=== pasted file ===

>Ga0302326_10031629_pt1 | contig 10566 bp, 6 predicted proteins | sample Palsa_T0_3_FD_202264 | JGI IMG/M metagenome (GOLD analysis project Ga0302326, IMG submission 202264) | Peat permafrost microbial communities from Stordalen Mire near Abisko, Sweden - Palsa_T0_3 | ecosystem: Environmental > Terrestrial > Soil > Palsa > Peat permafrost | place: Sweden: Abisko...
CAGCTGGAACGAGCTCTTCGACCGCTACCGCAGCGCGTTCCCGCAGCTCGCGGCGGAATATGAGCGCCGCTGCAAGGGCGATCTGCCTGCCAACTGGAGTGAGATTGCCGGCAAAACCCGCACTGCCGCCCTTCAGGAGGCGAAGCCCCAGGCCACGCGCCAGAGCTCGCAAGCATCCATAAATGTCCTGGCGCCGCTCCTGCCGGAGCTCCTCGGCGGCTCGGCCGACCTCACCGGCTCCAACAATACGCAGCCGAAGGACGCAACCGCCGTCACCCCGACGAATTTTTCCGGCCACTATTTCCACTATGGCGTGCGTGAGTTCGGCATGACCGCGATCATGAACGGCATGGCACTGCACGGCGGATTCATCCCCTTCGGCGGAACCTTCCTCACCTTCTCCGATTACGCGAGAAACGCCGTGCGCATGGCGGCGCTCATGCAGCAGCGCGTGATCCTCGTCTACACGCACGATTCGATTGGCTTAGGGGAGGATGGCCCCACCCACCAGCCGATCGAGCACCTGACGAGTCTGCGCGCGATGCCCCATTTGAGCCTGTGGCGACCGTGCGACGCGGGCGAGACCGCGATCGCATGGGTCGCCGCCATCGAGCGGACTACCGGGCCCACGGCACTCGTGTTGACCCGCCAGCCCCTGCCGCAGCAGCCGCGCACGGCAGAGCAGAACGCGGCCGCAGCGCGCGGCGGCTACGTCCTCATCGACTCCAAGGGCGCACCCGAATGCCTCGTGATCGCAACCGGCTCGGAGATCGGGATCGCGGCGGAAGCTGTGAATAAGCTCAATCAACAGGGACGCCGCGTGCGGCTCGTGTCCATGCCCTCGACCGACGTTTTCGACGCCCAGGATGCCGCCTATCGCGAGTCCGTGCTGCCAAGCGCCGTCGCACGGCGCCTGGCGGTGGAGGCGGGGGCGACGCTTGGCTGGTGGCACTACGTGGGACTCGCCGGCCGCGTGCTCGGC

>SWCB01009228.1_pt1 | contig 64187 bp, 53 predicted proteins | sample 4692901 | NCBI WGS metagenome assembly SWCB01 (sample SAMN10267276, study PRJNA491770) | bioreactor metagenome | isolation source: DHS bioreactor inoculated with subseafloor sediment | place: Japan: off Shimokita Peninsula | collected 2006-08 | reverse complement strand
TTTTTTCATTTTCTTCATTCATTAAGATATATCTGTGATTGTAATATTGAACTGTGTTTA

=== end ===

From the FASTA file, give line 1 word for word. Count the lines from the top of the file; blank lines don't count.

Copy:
>Ga0302326_10031629_pt1 | contig 10566 bp, 6 predicted proteins | sample Palsa_T0_3_FD_202264 | JGI IMG/M metagenome (GOLD analysis project Ga0302326, IMG submission 202264) | Peat permafrost microbial communities from Stordalen Mire near Abisko, Sweden - Palsa_T0_3 | ecosystem: Environmental > Terrestrial > Soil > Palsa > Peat permafrost | place: Sweden: Abisko...